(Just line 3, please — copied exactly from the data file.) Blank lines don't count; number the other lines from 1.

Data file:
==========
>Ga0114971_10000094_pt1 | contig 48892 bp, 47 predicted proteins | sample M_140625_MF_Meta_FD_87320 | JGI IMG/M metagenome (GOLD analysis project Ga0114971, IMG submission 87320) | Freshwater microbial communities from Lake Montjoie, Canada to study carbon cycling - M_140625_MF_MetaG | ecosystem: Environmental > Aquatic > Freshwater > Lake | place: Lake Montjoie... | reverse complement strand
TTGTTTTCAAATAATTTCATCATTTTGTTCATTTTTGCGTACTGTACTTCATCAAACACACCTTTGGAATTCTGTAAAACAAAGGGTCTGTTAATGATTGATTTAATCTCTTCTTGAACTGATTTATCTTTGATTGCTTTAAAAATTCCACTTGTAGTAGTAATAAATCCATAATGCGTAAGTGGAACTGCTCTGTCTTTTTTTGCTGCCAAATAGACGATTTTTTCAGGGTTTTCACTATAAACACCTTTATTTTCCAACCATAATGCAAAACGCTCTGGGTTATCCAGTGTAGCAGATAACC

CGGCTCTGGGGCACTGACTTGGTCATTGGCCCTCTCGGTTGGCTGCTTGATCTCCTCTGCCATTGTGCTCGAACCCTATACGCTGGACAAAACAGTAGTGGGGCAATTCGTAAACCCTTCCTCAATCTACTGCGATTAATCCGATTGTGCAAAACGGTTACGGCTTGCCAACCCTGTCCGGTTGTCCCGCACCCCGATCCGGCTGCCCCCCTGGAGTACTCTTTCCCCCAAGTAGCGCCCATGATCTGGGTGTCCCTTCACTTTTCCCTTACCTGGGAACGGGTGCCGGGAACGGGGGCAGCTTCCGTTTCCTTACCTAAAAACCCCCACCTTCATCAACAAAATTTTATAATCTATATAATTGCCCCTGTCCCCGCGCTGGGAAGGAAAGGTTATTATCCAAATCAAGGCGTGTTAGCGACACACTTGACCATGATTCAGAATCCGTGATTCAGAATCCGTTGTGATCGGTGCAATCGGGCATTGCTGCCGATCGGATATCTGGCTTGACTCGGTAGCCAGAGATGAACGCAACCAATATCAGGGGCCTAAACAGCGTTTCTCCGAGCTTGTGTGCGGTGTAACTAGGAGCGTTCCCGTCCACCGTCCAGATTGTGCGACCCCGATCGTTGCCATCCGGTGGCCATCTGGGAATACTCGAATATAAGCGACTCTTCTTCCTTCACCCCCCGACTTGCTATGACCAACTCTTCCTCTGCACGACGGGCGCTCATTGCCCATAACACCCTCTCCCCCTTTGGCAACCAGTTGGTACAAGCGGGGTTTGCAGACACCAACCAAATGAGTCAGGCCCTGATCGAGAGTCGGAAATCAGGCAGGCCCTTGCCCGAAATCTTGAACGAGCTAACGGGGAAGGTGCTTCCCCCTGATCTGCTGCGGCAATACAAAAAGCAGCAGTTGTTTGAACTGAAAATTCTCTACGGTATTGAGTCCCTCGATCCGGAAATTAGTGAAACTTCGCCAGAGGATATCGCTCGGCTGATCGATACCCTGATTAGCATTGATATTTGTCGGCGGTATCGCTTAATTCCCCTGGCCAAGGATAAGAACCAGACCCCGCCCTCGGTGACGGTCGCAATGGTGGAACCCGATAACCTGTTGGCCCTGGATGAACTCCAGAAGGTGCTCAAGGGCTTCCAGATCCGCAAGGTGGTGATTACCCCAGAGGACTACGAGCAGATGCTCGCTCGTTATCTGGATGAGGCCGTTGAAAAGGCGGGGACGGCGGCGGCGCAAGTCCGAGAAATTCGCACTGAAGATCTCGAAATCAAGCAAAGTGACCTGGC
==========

CGGCTCTGGGGCACTGACTTGGTCATTGGCCCTCTCGGTTGGCTGCTTGATCTCCTCTGCCATTGTGCTCGAACCCTATACGCTGGACAAAACAGTAGTGGGGCAATTCGTAAACCCTTCCTCAATCTACTGCGATTAATCCGATTGTGCAAAACGGTTACGGCTTGCCAACCCTGTCCGGTTGTCCCGCACCCCGATCCGGCTGCCCCCCTGGAGTACTCTTTCCCCCAAGTAGCGCCCATGATCTGGGTGTCCCTTCACTTTTCCCTTACCTGGGAACGGGTGCCGGGAACGGGGGCAGCTTCCGTTTCCTTACCTAAAAACCCCCACCTTCATCAACAAAATTTTATAATCTATATAATTGCCCCTGTCCCCGCGCTGGGAAGGAAAGGTTATTATCCAAATCAAGGCGTGTTAGCGACACACTTGACCATGATTCAGAATCCGTGATTCAGAATCCGTTGTGATCGGTGCAATCGGGCATTGCTGCCGATCGGATATCTGGCTTGACTCGGTAGCCAGAGATGAACGCAACCAATATCAGGGGCCTAAACAGCGTTTCTCCGAGCTTGTGTGCGGTGTAACTAGGAGCGTTCCCGTCCACCGTCCAGATTGTGCGACCCCGATCGTTGCCATCCGGTGGCCATCTGGGAATACTCGAATATAAGCGACTCTTCTTCCTTCACCCCCCGACTTGCTATGACCAACTCTTCCTCTGCACGACGGGCGCTCATTGCCCATAACACCCTCTCCCCCTTTGGCAACCAGTTGGTACAAGCGGGGTTTGCAGACACCAACCAAATGAGTCAGGCCCTGATCGAGAGTCGGAAATCAGGCAGGCCCTTGCCCGAAATCTTGAACGAGCTAACGGGGAAGGTGCTTCCCCCTGATCTGCTGCGGCAATACAAAAAGCAGCAGTTGTTTGAACTGAAAATTCTCTACGGTATTGAGTCCCTCGATCCGGAAATTAGTGAAACTTCGCCAGAGGATATCGCTCGGCTGATCGATACCCTGATTAGCATTGATATTTGTCGGCGGTATCGCTTAATTCCCCTGGCCAAGGATAAGAACCAGACCCCGCCCTCGGTGACGGTCGCAATGGTGGAACCCGATAACCTGTTGGCCCTGGATGAACTCCAGAAGGTGCTCAAGGGCTTCCAGATCCGCAAGGTGGTGATTACCCCAGAGGACTACGAGCAGATGCTCGCTCGTTATCTGGATGAGGCCGTTGAAAAGGCGGGGACGGCGGCGGCGCAAGTCCGAGAAATTCGCACTGAAGATCTCGAAATCAAGCAAAGTGACCTGGC